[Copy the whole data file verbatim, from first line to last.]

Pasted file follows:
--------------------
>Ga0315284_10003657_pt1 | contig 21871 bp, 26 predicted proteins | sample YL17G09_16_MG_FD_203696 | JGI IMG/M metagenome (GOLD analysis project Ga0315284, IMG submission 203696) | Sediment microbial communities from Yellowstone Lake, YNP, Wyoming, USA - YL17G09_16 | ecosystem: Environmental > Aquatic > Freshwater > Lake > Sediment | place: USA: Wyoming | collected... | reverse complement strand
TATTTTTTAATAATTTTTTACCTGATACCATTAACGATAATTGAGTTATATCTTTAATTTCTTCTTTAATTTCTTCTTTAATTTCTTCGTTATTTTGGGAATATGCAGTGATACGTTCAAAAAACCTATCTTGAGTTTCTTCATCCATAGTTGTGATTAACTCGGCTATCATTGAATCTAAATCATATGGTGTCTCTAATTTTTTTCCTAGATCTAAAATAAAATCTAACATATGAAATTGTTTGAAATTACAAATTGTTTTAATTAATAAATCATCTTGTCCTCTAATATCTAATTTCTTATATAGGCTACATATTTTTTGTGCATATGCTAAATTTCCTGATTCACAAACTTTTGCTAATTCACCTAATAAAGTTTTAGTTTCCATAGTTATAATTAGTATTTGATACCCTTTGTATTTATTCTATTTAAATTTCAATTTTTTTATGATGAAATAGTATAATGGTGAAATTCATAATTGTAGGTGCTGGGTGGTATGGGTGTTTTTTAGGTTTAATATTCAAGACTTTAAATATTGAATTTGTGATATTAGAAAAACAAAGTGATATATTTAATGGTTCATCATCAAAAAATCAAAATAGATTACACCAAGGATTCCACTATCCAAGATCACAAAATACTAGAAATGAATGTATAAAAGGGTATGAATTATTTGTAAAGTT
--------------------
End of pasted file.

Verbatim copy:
>Ga0315284_10003657_pt1 | contig 21871 bp, 26 predicted proteins | sample YL17G09_16_MG_FD_203696 | JGI IMG/M metagenome (GOLD analysis project Ga0315284, IMG submission 203696) | Sediment microbial communities from Yellowstone Lake, YNP, Wyoming, USA - YL17G09_16 | ecosystem: Environmental > Aquatic > Freshwater > Lake > Sediment | place: USA: Wyoming | collected... | reverse complement strand
TATTTTTTAATAATTTTTTACCTGATACCATTAACGATAATTGAGTTATATCTTTAATTTCTTCTTTAATTTCTTCTTTAATTTCTTCGTTATTTTGGGAATATGCAGTGATACGTTCAAAAAACCTATCTTGAGTTTCTTCATCCATAGTTGTGATTAACTCGGCTATCATTGAATCTAAATCATATGGTGTCTCTAATTTTTTTCCTAGATCTAAAATAAAATCTAACATATGAAATTGTTTGAAATTACAAATTGTTTTAATTAATAAATCATCTTGTCCTCTAATATCTAATTTCTTATATAGGCTACATATTTTTTGTGCATATGCTAAATTTCCTGATTCACAAACTTTTGCTAATTCACCTAATAAAGTTTTAGTTTCCATAGTTATAATTAGTATTTGATACCCTTTGTATTTATTCTATTTAAATTTCAATTTTTTTATGATGAAATAGTATAATGGTGAAATTCATAATTGTAGGTGCTGGGTGGTATGGGTGTTTTTTAGGTTTAATATTCAAGACTTTAAATATTGAATTTGTGATATTAGAAAAACAAAGTGATATATTTAATGGTTCATCATCAAAAAATCAAAATAGATTACACCAAGGATTCCACTATCCAAGATCACAAAATACTAGAAATGAATGTATAAAAGGGTATGAATTATTTGTAAAGTT